CAG’s audit report creates a case for dismantling of UIDAI, scrapping Aadhaar

By Gopal Krishna  The total estimated budget of the biometric UID/Aadhaar number project and its cost: benefit analysis has not been disclosed till date. Unless the total estimated budget of the project is revealed, all claims of benefits are suspect and untrustworthy. How can one know about total savings unless the total cost is disclosed? Can limited audit of continuing expenditure of Unique Identification Authority of India (UIDAI), an instrumentality of Union of India be deemed a substitute for total estimated budget of the biometric UID/Aadhaar number project of UIDAI? It has been admitted by CAG that the audit of functioning of the UIDAI is partial because of non-transparency. The report of the Comptroller and Auditor General (CAG) of India arising from performance audit of functioning of the UIDAI for the period from 2014-15 to 2018-19 is incomplete because it is based on statistical information “to the extent as furnished by UIDAI” upto March 2021. There is also a need to compa

Grassroot innovations in water management: Policy challenges amidst climate change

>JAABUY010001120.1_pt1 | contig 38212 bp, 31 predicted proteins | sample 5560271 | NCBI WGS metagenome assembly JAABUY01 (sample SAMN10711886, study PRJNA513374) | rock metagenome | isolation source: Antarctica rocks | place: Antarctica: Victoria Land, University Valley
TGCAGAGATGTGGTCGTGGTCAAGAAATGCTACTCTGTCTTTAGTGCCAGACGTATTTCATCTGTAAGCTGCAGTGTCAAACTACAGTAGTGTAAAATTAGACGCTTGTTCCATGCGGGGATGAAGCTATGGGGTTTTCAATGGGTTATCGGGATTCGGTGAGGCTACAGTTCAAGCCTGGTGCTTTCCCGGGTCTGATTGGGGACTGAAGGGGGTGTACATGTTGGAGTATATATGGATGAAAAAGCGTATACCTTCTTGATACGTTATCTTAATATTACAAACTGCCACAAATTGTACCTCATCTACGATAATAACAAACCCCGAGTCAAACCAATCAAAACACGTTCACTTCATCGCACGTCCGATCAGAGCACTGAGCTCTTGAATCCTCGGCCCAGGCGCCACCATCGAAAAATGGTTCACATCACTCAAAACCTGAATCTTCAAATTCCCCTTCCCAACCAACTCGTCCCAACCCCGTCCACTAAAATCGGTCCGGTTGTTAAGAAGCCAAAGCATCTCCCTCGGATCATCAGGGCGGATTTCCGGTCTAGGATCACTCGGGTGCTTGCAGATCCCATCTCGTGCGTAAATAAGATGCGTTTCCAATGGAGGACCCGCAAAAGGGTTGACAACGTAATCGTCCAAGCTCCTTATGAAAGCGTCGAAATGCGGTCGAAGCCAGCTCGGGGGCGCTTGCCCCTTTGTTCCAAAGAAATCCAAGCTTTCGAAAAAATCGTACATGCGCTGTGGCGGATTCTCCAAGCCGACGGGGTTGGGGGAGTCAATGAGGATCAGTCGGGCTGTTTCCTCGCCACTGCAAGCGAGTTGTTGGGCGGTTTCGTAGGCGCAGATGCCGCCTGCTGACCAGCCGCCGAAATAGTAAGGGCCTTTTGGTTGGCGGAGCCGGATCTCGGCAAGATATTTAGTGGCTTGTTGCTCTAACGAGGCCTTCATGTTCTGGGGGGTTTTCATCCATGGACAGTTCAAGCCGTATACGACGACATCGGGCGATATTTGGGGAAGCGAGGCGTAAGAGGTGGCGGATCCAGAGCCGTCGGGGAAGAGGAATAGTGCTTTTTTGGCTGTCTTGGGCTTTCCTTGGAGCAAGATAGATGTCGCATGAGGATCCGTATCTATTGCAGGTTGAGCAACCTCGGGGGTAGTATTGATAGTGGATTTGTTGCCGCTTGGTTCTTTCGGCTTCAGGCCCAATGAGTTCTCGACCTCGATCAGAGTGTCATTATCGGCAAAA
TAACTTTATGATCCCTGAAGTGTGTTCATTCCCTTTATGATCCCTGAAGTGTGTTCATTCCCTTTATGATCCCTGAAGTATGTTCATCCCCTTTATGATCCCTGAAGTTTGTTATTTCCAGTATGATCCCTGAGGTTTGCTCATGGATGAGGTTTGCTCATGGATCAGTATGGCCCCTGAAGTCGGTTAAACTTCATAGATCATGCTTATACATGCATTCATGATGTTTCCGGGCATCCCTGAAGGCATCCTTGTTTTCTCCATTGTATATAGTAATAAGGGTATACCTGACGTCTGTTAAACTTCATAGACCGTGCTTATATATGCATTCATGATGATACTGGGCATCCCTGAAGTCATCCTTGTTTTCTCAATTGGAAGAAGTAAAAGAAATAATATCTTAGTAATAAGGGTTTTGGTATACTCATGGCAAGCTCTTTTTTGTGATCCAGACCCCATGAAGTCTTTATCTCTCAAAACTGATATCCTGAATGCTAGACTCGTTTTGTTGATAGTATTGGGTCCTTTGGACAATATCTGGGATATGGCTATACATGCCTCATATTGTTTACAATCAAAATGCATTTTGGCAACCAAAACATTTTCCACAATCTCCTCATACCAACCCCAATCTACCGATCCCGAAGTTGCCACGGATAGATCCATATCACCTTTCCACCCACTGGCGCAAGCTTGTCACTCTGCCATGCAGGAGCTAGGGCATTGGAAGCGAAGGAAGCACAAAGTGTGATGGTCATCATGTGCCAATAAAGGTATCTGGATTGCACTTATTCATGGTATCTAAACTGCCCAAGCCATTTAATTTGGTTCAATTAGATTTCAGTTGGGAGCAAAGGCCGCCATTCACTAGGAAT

By Shubhangi Rai[1], Megha Gupta[2], Mansee Bal Bhargava[3] India despite of having a vast traditional water management history continue to struggle with water crisis from disasters like floods and droughts but more with social distress leading to asymmetric access to water goods and services. The rising water crisis in a country that is abundant in water resources and wisdom is worth questioning and resolving. The knowledge that was passed on by our ancestors who used a diverse range of structures that helped harvest rainwater locally besides replenish and recharge the groundwater along the way. Formal and informal rules were locally crafted by the community on who to use the water, how much to use, when to use, how to penalise for misuse, how to resolve conflicts and many more. As a nation, we need to revive our dying wisdom of the traditional water management systems and as water commons, enable the governing mechanisms towards sustainability. In the session on ‘ Grassroot Innovatio

Need to destroy dowry, annihilate greed and toxic patriarchy in India